A virtual autopsy on a remarkably preserved body of a Renaissance-era aristocratic child has revealed a glimpse into a short life that, while privileged, was far from perfect.
Researchers discovered that the infant, despite being born into a wealthy family, was malnourished and suffering from pneumonia.
The child was discovered buried inside an Austrian family crypt in a wooden coffin, where the mummification process had preserved his soft tissue.
A German team of researchers, led by Dr. Andreas Nerlich of the Academic Clinic Munich-Bogenhausen, examined the mummy, using state-of-the-art science alongside historical data to shed new light on Renaissance childhood.
His remains was examined using a CT scan, which revealed evidence of pneumonia and vitamin D deficiency, while radiocarbon dating was performed on the tissue and skin to give a range of dates as to when he died.
The team measured bone lengths using CT scanning. Tooth and bone measurements revealed that the child died before the age of one year.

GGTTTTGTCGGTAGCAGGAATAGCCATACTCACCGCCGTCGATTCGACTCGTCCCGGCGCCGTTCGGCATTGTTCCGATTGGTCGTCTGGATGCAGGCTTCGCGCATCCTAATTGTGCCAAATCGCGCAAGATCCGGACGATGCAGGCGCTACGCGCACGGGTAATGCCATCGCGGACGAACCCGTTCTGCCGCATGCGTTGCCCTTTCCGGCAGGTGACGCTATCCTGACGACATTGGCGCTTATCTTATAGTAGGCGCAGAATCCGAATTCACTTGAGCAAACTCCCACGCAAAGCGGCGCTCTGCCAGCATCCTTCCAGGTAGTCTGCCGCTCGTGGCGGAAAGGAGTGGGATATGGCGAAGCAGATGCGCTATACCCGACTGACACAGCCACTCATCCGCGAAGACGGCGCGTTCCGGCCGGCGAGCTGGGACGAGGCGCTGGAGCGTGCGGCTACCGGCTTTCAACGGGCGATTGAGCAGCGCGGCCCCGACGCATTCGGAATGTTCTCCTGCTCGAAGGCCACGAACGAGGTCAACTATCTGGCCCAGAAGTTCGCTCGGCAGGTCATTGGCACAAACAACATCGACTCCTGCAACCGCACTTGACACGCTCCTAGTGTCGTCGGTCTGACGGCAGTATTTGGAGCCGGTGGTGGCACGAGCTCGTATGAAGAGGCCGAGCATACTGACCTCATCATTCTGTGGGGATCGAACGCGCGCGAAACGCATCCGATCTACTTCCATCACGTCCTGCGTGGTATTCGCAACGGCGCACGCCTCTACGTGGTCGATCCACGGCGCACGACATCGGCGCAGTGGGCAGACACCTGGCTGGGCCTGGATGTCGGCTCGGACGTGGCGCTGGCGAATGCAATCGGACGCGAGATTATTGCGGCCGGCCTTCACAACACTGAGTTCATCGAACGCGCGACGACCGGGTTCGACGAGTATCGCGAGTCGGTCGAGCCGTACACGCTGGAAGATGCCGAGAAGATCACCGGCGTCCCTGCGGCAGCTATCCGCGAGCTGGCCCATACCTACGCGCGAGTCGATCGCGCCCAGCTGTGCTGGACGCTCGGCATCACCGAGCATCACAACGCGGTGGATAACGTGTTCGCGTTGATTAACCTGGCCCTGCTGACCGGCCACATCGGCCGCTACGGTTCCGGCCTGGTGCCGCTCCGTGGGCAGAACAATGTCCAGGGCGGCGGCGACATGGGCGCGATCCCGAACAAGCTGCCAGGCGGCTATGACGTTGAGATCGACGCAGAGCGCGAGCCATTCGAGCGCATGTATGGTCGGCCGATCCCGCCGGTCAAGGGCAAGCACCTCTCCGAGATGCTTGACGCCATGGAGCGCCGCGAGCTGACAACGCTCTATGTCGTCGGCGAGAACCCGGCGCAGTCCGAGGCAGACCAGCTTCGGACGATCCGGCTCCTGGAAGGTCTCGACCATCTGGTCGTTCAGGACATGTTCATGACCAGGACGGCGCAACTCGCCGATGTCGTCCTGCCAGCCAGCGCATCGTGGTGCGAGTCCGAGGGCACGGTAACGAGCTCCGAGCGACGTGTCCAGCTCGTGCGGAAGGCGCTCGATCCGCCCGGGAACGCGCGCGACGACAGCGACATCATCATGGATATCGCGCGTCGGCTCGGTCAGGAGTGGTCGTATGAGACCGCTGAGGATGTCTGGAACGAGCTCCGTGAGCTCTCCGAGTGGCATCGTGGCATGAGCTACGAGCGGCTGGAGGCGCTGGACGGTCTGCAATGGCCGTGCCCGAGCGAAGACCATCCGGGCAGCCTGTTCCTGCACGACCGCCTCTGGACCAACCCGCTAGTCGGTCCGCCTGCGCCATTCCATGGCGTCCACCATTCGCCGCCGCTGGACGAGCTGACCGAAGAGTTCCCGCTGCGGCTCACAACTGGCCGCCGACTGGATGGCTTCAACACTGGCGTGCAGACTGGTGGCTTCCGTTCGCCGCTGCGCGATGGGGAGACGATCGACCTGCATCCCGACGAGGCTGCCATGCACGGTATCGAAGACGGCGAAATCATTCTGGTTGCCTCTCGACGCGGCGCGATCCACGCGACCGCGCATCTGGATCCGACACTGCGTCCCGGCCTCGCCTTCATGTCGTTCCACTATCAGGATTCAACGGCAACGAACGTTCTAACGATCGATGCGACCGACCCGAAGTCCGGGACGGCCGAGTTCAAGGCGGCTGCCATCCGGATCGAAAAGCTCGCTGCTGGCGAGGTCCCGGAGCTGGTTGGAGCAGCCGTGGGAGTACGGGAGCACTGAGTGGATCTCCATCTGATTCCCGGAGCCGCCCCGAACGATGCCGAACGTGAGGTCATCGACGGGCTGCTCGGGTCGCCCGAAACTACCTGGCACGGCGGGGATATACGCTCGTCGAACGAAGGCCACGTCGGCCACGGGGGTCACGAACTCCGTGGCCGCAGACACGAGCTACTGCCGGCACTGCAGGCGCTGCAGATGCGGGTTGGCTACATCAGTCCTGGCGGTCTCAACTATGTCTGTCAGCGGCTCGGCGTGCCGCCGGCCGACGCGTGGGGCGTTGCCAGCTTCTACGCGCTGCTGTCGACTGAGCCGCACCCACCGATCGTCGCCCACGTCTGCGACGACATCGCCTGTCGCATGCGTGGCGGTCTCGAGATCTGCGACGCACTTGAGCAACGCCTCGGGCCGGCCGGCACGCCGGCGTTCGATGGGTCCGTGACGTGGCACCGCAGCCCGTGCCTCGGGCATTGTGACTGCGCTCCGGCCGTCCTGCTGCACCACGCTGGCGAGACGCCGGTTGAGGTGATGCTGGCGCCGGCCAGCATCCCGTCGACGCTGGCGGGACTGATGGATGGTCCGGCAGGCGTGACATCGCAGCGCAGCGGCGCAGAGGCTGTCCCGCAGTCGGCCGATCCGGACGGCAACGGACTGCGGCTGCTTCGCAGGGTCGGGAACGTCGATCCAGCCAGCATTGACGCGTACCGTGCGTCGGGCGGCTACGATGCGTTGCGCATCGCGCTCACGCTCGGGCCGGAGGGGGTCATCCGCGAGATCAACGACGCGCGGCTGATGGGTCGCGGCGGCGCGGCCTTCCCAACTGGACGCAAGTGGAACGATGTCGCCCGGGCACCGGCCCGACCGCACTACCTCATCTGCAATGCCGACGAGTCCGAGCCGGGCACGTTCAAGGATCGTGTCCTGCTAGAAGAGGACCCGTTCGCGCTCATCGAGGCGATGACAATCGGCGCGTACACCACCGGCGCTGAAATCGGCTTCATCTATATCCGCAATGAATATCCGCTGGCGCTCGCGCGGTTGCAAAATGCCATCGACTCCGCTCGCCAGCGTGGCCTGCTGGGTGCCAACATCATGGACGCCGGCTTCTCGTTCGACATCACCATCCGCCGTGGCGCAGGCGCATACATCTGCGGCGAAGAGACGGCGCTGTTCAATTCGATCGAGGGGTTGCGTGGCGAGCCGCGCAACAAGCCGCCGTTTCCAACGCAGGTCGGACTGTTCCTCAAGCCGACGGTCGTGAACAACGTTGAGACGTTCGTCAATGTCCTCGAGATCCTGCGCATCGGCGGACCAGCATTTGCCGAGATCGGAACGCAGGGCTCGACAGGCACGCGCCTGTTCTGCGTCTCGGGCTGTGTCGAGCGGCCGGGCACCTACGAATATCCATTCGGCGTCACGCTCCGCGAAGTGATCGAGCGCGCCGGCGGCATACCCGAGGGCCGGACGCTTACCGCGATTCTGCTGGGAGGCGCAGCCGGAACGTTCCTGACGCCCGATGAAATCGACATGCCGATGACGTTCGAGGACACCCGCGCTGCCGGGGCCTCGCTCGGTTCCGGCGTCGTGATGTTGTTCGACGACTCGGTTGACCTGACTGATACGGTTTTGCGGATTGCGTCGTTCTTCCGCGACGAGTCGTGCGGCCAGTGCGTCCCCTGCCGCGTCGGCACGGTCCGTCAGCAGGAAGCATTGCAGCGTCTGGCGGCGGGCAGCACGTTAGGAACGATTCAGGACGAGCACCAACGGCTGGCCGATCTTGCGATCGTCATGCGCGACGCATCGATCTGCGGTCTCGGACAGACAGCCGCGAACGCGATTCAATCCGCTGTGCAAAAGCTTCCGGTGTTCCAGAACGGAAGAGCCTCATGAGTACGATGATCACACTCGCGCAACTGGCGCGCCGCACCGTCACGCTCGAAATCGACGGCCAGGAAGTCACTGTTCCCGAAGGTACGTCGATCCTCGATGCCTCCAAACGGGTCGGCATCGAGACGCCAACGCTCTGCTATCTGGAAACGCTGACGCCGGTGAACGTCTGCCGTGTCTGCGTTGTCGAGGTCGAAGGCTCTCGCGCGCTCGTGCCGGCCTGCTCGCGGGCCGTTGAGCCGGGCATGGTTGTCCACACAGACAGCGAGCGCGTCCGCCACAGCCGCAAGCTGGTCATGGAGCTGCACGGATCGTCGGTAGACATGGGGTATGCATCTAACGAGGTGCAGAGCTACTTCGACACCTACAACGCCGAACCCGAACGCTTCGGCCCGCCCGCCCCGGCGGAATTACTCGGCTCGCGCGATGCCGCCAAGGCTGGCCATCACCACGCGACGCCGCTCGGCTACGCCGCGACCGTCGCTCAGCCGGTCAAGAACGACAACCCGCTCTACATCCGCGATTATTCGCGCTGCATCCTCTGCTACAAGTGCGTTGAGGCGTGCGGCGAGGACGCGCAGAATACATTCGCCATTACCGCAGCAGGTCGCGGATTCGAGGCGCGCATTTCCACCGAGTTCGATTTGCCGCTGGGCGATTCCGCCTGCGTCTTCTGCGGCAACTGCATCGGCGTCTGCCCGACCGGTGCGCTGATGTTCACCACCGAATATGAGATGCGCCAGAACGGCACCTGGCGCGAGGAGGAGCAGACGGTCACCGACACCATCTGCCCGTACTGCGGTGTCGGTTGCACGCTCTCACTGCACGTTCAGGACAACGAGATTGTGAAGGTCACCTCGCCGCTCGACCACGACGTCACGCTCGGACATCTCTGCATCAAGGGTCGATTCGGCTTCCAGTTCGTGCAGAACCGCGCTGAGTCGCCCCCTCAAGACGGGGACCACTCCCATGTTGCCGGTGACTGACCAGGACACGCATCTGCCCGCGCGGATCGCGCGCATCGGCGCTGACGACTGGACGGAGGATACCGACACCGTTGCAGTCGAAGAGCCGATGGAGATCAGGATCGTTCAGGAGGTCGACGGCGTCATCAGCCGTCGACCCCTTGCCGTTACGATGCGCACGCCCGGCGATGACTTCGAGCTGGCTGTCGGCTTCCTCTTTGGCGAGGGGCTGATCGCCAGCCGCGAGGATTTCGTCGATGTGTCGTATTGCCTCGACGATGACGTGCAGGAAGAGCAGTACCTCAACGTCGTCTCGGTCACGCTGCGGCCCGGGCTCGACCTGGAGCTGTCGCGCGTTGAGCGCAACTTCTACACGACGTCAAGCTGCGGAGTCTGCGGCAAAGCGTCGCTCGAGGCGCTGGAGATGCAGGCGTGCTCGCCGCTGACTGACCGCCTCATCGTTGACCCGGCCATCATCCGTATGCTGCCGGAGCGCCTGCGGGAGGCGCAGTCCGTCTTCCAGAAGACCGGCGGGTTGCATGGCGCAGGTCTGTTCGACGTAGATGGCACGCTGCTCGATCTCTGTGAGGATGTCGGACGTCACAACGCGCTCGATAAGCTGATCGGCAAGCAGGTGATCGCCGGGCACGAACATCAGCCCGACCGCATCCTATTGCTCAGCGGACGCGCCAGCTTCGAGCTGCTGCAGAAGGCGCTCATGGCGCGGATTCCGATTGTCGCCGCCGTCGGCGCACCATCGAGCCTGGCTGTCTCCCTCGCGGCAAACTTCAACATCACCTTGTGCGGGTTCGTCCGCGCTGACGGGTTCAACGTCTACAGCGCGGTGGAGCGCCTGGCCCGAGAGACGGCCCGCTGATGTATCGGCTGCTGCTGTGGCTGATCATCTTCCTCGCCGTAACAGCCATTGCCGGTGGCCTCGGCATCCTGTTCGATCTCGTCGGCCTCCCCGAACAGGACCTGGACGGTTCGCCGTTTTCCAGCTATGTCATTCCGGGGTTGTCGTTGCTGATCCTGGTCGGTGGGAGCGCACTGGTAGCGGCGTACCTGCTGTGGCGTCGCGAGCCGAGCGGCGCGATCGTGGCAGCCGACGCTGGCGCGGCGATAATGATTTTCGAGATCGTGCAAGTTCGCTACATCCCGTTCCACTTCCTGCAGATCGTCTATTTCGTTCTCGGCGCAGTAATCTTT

The soft tissue revealed that the toddler was a boy who was overweight for his age, implying that his parents were able to adequately feed him – but the bones revealed a different story.
The bone lesions in rickets, according to the study, must have come from a lack of vitamin D absorption (found in sunlight).
According to the researchers, all of this throws the idea of an aristocratic life of luxury and plenty into new light. “The combination of obesity along with a severe vitamin deficiency can only be explained by a generally ‘good’ nutritional status along with an almost complete lack of sunlight exposure,” said Dr. Nerlich, in a statement. “While the typical bowing of the bones seen in rickets was absent, this may have been because he did not walk or crawl.”
“We have to reconsider the living conditions of high aristocratic infants of previous populations,” he added.